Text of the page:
I think part of the problem is that real estate is so timing sensitive. I sitll remember your story a few years back about your clients that nabbed a Leaside bungalow for 100K under market, mostly because of weather.
    So I think sellers sometimes feel like they might have missed the timing (legitimate or not).
    In my case, when we bought our house, I was pretty certain that if our seller had waited another 2 months, she could have gotten an extra 50K, but it worked out for us. And she sold her house when she wanted.
    Maybe the real question is, are sellers selling just to “test the market” or do they really want to sell? Sounds like the sellers in your story just wanted to cash out, and will likely screw themselves over because of it.

  2. AsianSensation

    at 10:07 am

    It’s good you shut down the 600K faux-valuation with inside knowledge of the previous deal.

    One agent showed me high valuations of condos in a neighboring building prior to me submitting a lower offer.
    It wasn’t an apples to apples comparison by any means so why use that as a benchmark?

    Stay outta my bushes!

  3. George

    at 10:27 am

    I would wait for it to be re-listed and then offer $555,087 out of spite. Either that or I would just egg it a couple of times on Halloween.

    1. Paully

      at 5:33 pm

      No, they should offer $50,000 less the next time. They might not get the deal, but they’ll get a nice warm feeling!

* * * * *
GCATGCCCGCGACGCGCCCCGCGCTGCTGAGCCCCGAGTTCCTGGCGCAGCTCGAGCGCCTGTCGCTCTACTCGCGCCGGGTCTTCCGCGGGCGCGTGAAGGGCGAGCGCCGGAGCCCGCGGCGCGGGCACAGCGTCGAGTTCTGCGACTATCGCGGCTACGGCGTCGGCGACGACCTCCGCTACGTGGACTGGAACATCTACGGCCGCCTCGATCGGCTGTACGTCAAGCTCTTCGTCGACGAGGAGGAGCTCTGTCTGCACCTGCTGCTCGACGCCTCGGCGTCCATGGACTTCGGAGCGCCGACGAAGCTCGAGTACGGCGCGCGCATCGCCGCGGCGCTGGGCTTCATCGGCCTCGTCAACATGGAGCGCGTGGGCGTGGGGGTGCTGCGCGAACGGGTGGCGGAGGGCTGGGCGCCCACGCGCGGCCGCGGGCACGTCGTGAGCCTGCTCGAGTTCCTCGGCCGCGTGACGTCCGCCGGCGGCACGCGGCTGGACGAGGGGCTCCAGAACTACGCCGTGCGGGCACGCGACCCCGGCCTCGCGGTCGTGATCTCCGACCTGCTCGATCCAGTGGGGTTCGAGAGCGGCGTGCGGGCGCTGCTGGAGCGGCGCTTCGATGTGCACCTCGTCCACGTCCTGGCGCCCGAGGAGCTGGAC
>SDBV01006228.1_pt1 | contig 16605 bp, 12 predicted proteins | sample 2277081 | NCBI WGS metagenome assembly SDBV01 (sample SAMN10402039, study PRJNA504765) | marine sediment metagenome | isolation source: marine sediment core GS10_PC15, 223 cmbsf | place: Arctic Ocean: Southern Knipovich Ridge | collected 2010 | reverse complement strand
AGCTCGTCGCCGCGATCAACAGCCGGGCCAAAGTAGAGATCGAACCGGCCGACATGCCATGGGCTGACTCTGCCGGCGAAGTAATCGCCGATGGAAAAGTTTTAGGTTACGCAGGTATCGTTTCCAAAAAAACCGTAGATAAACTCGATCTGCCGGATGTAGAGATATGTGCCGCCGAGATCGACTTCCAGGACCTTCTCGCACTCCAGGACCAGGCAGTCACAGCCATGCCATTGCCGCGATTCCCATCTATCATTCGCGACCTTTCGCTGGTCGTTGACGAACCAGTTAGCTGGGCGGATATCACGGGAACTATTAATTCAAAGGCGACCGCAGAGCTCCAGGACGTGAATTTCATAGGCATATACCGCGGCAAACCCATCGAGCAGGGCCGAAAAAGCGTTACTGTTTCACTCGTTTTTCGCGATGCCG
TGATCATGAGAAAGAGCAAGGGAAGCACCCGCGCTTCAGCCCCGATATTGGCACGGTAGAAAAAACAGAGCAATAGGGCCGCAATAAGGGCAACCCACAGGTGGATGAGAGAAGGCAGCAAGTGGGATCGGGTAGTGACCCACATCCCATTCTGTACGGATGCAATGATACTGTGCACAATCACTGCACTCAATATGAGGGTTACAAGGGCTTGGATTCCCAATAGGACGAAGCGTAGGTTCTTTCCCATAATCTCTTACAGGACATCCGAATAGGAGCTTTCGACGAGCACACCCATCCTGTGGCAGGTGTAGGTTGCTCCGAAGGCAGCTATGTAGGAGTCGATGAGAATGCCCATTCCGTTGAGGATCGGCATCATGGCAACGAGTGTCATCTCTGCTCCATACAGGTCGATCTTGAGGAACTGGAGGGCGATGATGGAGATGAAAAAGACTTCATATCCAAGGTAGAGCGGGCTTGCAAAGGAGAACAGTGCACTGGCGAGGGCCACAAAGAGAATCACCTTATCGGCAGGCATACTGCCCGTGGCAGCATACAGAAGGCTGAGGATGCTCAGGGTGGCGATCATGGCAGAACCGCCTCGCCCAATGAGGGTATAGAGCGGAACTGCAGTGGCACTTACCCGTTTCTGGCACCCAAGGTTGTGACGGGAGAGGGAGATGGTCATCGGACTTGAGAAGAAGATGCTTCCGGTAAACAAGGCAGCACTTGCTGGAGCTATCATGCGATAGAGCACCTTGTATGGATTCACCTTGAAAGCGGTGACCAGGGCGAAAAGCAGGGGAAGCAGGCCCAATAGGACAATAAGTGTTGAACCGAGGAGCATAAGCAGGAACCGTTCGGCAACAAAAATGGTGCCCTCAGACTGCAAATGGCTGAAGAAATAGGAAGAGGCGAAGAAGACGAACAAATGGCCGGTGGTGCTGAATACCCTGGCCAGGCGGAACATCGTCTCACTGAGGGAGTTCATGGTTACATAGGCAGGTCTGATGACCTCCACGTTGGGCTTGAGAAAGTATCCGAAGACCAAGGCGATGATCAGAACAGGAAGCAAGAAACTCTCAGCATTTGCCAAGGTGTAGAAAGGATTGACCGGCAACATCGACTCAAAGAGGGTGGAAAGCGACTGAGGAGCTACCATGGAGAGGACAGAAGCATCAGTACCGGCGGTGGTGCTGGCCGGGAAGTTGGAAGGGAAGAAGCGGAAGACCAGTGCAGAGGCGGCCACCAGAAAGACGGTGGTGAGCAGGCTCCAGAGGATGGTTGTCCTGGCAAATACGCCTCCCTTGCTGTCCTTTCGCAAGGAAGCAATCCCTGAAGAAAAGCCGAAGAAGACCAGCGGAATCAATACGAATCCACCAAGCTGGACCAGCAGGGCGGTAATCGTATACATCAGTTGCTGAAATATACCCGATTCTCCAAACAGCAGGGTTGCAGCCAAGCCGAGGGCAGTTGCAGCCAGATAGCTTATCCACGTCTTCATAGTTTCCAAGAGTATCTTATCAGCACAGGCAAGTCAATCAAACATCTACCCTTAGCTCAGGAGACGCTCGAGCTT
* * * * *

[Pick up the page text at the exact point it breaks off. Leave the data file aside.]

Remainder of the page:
1. George

        at 9:23 am

        Well I’m assuming they still want to buy the house.

  4. Vlad

    at 10:57 am

    David, please keep us posted when this place goes back up.

  5. johnny chase

    at 5:37 pm

    At the end of the day, maybe they don’t want to sell if they can’t get a certain price.

    Dave, If I told you that I wanted $600K for this house or I won’t sell, what would your strategy be? List at $499 or at $600? Or would you say it would never happen and not take the listing?

    I think your making assumption about the movitation of the sellers. You might be right in thinking they NEED to sell, but what if they don’t?

    1. jeff316

      at 7:12 pm

      Agreed. The that assumption of need is one that buyers and their agents too often make. It’s only worth what buyers will pay for it when that value is the same as what seller’s are willing to take.

      I think stories like this provide a cool insider’s view of the real estate market in Toronto. That’s why this blog is so interesting day-in, day-out. But this article is very one-sided.

      The “need/deserve” goes both ways. Expecting to sell it for 600 000$ no more ridiculous than expecting to sell for 558 000$ when it’s pretty clear to all involved what the sellers are looking for and why. If they want to wait it out for the next stressed, hormonal, desperate expecting husband, all the power to them.